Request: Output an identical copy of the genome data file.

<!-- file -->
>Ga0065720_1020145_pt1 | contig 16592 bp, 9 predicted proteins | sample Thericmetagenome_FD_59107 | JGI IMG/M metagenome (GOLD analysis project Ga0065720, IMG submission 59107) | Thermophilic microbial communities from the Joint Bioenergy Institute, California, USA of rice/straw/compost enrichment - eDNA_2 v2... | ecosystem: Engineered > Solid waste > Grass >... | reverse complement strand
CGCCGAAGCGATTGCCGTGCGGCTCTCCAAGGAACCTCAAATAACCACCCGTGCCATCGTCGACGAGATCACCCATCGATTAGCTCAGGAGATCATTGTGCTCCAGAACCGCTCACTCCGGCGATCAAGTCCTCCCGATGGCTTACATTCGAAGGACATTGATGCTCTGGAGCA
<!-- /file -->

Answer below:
>Ga0065720_1020145_pt1 | contig 16592 bp, 9 predicted proteins | sample Thericmetagenome_FD_59107 | JGI IMG/M metagenome (GOLD analysis project Ga0065720, IMG submission 59107) | Thermophilic microbial communities from the Joint Bioenergy Institute, California, USA of rice/straw/compost enrichment - eDNA_2 v2... | ecosystem: Engineered > Solid waste > Grass >... | reverse complement strand
CGCCGAAGCGATTGCCGTGCGGCTCTCCAAGGAACCTCAAATAACCACCCGTGCCATCGTCGACGAGATCACCCATCGATTAGCTCAGGAGATCATTGTGCTCCAGAACCGCTCACTCCGGCGATCAAGTCCTCCCGATGGCTTACATTCGAAGGACATTGATGCTCTGGAGCA